Friday, February 20, 2009

Fixing NFL Overtime is Simple

The NFL Rules Committee is meeting this week, and one of the items on the agenda is overtime. Specifically, should it be changed and if so, how?

The Colts-Chargers playoff game brought this issue back onto the front burner, when Peyton Manning's Colts lost the coin toss, and the MVP stood there on the bench and watched the Bolts go down the field, score a TD, and send Indy home. The standard cry of "how can a playoff game be decided by a coin flip?" echoed throughout the land. "Something needs to be done!" cried disgruntled Colt fans.

Tony Dungy, for his part, was not one of the grumblers. He simply stated that you still have to play football after the coin flip, and if his teams' inability to get one defensive stop was the reason they lost. Plain and simple.

"Sudden death is a good procedure. It’s fun and everyone knows the rules," said Rich McKay, Atlanta Falcons president and co-chairman of the NFL's Competition Committee. Apparently he forgot about Donovan McNabb, who had zero clue how the whole "we're tied after 60 minutes thing" actually worked. How many other players lacked this knowledge is unknown, but we're betting there are many others.

"I would like to see the stats change because I don’t like the fact that that the team winning the coin flip now wins 60 percent of the time, and the team winning the coin flip, 40-plus percent of the time, wins it on the first possession." McKay continued.

Based on that stat, the clamor for change is being heard. Suggested options include the following:

A college style system where by each team alternates possession from the opposing 25 yard line. (This is gimmicky and reminds us of an NHL shootout. Also, it's stupid.)

Minor tweaks to the existing sudden death system, such as moving back the kickoff line to force longer drives for the team receiving the kick. (Nice try, but not enough)

Not allowing any punts in the extra session. (Stupid, since it removes an element from the game - why not eliminate blitzing while you're at it?)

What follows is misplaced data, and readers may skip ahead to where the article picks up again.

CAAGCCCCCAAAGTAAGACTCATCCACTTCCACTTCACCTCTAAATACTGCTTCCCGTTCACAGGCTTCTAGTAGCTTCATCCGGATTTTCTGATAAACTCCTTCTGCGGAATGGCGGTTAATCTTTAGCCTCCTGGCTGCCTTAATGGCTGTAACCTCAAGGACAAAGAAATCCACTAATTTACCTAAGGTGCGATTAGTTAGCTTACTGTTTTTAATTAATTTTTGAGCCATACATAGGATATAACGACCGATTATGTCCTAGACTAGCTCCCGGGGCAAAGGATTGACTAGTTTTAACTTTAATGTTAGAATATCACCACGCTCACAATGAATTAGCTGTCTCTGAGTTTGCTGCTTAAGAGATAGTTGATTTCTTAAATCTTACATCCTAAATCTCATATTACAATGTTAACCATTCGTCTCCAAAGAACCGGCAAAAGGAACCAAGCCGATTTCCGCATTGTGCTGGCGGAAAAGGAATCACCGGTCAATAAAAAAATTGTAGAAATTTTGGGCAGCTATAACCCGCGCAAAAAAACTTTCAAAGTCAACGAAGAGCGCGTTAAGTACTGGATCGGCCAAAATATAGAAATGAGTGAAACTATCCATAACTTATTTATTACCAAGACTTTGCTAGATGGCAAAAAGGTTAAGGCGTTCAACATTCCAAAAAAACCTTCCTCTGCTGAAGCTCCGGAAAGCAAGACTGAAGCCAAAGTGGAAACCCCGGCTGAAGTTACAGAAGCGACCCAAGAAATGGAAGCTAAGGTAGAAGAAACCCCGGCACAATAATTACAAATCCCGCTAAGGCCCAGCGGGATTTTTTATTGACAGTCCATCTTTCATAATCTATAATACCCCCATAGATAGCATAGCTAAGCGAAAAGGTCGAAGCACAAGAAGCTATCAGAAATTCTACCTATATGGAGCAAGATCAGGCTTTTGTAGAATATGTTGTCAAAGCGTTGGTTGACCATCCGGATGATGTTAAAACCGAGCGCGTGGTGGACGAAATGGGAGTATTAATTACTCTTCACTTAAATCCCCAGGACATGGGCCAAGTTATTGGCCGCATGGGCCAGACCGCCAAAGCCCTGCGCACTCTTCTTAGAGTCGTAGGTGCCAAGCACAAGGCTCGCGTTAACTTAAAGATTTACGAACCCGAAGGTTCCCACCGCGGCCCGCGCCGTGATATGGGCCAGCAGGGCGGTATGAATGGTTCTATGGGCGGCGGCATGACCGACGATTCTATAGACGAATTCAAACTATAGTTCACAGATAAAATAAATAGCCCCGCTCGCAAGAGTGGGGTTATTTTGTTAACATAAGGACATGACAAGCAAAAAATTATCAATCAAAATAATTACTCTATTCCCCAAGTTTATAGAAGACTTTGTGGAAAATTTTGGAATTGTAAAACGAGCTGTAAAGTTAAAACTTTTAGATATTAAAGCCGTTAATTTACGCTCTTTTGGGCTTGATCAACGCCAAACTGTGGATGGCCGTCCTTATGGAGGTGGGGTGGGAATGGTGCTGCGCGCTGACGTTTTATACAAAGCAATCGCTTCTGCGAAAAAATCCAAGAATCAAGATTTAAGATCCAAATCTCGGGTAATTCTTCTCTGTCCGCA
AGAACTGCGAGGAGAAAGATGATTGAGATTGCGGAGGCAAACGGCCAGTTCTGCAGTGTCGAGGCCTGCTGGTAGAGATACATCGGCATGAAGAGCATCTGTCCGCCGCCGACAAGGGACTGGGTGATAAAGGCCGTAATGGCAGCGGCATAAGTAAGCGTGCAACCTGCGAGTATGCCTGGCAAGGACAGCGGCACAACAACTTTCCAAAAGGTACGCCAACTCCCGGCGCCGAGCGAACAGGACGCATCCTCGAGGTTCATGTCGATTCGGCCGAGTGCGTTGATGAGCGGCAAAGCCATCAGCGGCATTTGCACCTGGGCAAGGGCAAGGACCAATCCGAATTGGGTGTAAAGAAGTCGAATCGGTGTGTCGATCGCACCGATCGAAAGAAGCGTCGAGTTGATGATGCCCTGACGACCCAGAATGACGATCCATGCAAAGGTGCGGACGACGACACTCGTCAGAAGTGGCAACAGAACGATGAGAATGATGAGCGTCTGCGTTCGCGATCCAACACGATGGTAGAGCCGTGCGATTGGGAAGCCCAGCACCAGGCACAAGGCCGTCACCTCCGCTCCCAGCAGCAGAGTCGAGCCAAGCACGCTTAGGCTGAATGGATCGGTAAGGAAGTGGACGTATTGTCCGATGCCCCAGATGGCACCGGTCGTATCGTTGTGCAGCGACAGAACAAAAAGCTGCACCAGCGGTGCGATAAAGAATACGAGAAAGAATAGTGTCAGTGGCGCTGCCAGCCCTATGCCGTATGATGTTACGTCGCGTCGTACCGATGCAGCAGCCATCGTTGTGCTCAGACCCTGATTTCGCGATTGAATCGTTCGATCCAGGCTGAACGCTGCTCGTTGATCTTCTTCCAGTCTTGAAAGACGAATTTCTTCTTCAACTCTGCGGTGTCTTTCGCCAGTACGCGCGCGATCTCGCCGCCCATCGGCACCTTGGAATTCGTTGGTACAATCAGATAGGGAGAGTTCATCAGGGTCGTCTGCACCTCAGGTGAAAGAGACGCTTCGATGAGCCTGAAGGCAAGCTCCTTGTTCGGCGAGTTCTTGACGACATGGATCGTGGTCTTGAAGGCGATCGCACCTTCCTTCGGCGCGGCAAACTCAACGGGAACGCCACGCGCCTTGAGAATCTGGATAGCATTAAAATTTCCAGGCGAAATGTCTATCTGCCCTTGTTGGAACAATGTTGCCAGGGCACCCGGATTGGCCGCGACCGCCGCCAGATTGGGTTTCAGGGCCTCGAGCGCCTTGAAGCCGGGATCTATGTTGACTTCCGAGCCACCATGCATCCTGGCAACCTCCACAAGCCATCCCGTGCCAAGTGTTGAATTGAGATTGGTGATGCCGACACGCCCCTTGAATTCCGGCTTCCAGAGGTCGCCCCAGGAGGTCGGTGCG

An eight minute overtime, which presumably would allow each team a chance to get at least one possession. Ties remian ties during the regular season. (Hmmm.....)

This last one has some merit. However, we see an even simpler solution which requires no major overhaul of the existing system, nor any crazy stunts. Get ready, here it comes...

Each team gets to touch the ball in an offensive manner at least once. That's it.

In our example, let's say the Colts and the Chargers are playing, but in the regular season. San Diego wins the toss, and scores a TD after a 7 minute drive. They would then kick to Indy, who would have to score a TD to stay alive. Fail and the game ends. Succeed, and we're now in Sudden Death mode, next score wins. If the 15 minute period expires and we're still tied, it remains a tie. Stratgey would be a huge factor when deciding to kick a field goal or not, knowing that a miss leaves a short field for your opponent. Teams with strong defenses might opt to kick when winning the OT coin flip in the hopes of pinning down the opponent and getting good field position for its offense. No mater what, it brings some strategy back into the game here, would be entertaining as hell, and eliminates the coin flip stat McKay uses above once and for all.

It could be hashed out as to what constitutes a "touch", but for the sake of argument let's say that in the example above, if Indy fumbled away the ensuing kickoff, the game would end. Other items like this could be hashed out by the comp committee, since they need something to do this week anyway.

For post-season games, the same rules apply, only we go beyond the 5th quarter until the game is decided.

Basically, the rule isn't overhauled, overtime doesn't become gimmicky, and the games don't get any longer. We can't see how the NFL goes wrong here.

Your move, Mr. Goodell.

No comments: